Judge Tangeman (up in San Luis Obispo) did the right thing, and granted a new trial on damages when the jury pretty clearly awarded attorney Clark Fergus a $1.2 million contingency fee even though they were expressly instructed that Fergus was only entitled to a reasonable (hourly) fee.
But while he was right on the merits (in my view), he was wrong on procedure, and issued his factual findings supporting the grant of a new trial 15 days after the verdict, rather than within 10 days. And, for entirely that reason, Fergus gets his $1.2 million fee award. So sayeth Justice Yegan.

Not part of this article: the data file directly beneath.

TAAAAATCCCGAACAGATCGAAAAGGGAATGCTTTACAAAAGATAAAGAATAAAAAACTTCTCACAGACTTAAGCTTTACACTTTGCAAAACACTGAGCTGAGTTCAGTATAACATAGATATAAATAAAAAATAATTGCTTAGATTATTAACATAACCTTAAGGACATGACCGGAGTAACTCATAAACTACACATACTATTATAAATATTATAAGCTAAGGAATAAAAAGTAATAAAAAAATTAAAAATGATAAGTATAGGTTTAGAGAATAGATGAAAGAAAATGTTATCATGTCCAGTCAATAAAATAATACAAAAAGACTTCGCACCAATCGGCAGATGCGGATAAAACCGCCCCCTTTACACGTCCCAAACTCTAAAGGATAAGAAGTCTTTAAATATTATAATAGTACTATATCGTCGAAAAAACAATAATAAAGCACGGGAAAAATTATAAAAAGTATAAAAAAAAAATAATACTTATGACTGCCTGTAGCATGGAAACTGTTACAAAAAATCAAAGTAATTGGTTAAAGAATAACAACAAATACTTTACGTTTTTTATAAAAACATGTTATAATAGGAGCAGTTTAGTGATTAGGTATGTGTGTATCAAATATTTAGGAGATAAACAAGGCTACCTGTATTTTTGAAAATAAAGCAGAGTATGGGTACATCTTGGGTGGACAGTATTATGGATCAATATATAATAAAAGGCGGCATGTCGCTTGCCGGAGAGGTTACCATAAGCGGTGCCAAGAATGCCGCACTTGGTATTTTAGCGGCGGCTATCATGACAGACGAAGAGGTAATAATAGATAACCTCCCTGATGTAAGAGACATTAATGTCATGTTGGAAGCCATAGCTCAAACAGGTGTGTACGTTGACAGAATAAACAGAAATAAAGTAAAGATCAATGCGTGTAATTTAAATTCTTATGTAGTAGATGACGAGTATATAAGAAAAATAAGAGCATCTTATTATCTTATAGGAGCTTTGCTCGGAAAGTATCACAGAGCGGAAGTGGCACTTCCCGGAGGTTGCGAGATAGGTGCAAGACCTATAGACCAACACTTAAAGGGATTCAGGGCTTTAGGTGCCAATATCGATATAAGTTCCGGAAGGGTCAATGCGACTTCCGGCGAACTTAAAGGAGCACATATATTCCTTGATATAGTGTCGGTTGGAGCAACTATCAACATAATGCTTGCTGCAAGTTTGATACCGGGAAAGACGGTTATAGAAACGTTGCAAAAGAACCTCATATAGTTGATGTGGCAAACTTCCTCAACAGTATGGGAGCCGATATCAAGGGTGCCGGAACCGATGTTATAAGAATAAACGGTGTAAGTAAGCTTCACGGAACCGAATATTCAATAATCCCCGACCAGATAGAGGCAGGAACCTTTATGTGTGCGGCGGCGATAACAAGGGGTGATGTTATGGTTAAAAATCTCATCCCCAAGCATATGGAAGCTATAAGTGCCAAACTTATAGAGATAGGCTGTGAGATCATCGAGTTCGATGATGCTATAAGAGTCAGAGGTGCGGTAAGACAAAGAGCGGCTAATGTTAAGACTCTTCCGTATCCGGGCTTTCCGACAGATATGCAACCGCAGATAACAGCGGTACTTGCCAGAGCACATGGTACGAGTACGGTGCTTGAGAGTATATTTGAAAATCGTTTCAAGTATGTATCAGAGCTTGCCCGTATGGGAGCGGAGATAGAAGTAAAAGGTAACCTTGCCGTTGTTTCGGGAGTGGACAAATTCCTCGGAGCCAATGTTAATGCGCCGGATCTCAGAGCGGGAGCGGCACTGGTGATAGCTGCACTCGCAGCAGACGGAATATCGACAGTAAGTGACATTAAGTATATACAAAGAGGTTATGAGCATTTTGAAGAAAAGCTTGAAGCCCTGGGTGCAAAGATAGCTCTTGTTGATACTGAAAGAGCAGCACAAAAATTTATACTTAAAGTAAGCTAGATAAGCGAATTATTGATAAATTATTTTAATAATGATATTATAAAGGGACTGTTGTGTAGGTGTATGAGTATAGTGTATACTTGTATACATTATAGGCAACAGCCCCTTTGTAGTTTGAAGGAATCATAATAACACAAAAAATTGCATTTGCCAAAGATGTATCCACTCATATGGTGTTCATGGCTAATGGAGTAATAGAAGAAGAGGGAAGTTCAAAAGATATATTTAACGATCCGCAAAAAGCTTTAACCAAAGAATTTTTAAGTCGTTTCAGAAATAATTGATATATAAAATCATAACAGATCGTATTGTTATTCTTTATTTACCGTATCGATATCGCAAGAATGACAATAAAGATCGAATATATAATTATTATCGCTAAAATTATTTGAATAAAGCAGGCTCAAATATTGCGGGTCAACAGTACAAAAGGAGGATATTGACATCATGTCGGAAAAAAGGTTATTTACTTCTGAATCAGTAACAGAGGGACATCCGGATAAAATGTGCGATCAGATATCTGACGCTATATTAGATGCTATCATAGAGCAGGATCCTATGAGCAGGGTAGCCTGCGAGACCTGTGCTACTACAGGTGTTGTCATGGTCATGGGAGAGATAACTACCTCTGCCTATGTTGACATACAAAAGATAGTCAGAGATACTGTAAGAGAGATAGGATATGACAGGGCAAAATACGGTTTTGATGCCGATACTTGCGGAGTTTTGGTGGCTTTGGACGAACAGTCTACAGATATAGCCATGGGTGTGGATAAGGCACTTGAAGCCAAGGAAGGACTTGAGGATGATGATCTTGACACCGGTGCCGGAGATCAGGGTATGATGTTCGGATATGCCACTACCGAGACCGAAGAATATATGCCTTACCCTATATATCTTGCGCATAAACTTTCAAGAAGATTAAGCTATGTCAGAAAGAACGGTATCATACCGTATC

Admittedly, Justice Yegan also gives Fergus a loss alongside his victory, as Justice Yegan compel Fergus to confronts continued causes of action for malpractice on remand. But Justice Yegan simultaneously caps the exposure to those claims at $1.2 million. So the worst that Fergus can do is a wash.
Interesting case. And ample reason for lawyers to remind judge that they not only have to do the required work (e.g., make findings), but also that they gotta do the work on time. Otherwise, as here, it's often all for naught.
Consider that the lesson of the day.